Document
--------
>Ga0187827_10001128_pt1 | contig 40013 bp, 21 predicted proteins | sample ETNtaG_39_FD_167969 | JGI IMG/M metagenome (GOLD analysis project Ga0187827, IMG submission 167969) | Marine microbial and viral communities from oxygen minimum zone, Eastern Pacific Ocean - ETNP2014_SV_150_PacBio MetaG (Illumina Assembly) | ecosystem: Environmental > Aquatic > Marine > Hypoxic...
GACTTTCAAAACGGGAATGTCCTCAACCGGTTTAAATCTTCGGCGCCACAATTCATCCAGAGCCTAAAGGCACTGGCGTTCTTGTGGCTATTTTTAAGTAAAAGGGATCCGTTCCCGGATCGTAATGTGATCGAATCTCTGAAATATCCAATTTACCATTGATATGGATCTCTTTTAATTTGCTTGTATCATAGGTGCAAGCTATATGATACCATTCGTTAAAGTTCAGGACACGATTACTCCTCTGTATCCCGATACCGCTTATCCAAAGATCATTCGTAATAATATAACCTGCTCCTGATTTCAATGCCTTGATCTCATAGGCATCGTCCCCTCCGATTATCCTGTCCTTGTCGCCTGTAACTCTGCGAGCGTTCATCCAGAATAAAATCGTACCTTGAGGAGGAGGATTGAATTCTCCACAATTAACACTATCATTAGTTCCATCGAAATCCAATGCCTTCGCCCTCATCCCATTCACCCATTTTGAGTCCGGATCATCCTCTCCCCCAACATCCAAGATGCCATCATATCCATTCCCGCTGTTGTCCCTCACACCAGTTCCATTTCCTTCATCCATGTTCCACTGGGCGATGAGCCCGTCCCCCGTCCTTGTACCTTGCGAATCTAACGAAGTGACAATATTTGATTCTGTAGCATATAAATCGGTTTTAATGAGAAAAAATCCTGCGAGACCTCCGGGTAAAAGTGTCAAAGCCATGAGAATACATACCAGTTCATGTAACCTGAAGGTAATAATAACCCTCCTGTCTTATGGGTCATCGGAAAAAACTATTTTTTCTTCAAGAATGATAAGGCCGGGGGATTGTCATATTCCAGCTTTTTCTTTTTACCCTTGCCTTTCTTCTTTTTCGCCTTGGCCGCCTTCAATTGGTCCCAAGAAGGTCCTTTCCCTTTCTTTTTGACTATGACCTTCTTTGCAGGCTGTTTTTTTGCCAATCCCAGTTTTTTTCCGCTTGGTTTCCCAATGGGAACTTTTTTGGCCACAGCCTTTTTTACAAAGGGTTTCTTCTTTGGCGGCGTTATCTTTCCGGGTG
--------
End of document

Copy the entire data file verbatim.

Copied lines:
>Ga0187827_10001128_pt1 | contig 40013 bp, 21 predicted proteins | sample ETNtaG_39_FD_167969 | JGI IMG/M metagenome (GOLD analysis project Ga0187827, IMG submission 167969) | Marine microbial and viral communities from oxygen minimum zone, Eastern Pacific Ocean - ETNP2014_SV_150_PacBio MetaG (Illumina Assembly) | ecosystem: Environmental > Aquatic > Marine > Hypoxic...
GACTTTCAAAACGGGAATGTCCTCAACCGGTTTAAATCTTCGGCGCCACAATTCATCCAGAGCCTAAAGGCACTGGCGTTCTTGTGGCTATTTTTAAGTAAAAGGGATCCGTTCCCGGATCGTAATGTGATCGAATCTCTGAAATATCCAATTTACCATTGATATGGATCTCTTTTAATTTGCTTGTATCATAGGTGCAAGCTATATGATACCATTCGTTAAAGTTCAGGACACGATTACTCCTCTGTATCCCGATACCGCTTATCCAAAGATCATTCGTAATAATATAACCTGCTCCTGATTTCAATGCCTTGATCTCATAGGCATCGTCCCCTCCGATTATCCTGTCCTTGTCGCCTGTAACTCTGCGAGCGTTCATCCAGAATAAAATCGTACCTTGAGGAGGAGGATTGAATTCTCCACAATTAACACTATCATTAGTTCCATCGAAATCCAATGCCTTCGCCCTCATCCCATTCACCCATTTTGAGTCCGGATCATCCTCTCCCCCAACATCCAAGATGCCATCATATCCATTCCCGCTGTTGTCCCTCACACCAGTTCCATTTCCTTCATCCATGTTCCACTGGGCGATGAGCCCGTCCCCCGTCCTTGTACCTTGCGAATCTAACGAAGTGACAATATTTGATTCTGTAGCATATAAATCGGTTTTAATGAGAAAAAATCCTGCGAGACCTCCGGGTAAAAGTGTCAAAGCCATGAGAATACATACCAGTTCATGTAACCTGAAGGTAATAATAACCCTCCTGTCTTATGGGTCATCGGAAAAAACTATTTTTTCTTCAAGAATGATAAGGCCGGGGGATTGTCATATTCCAGCTTTTTCTTTTTACCCTTGCCTTTCTTCTTTTTCGCCTTGGCCGCCTTCAATTGGTCCCAAGAAGGTCCTTTCCCTTTCTTTTTGACTATGACCTTCTTTGCAGGCTGTTTTTTTGCCAATCCCAGTTTTTTTCCGCTTGGTTTCCCAATGGGAACTTTTTTGGCCACAGCCTTTTTTACAAAGGGTTTCTTCTTTGGCGGCGTTATCTTTCCGGGTG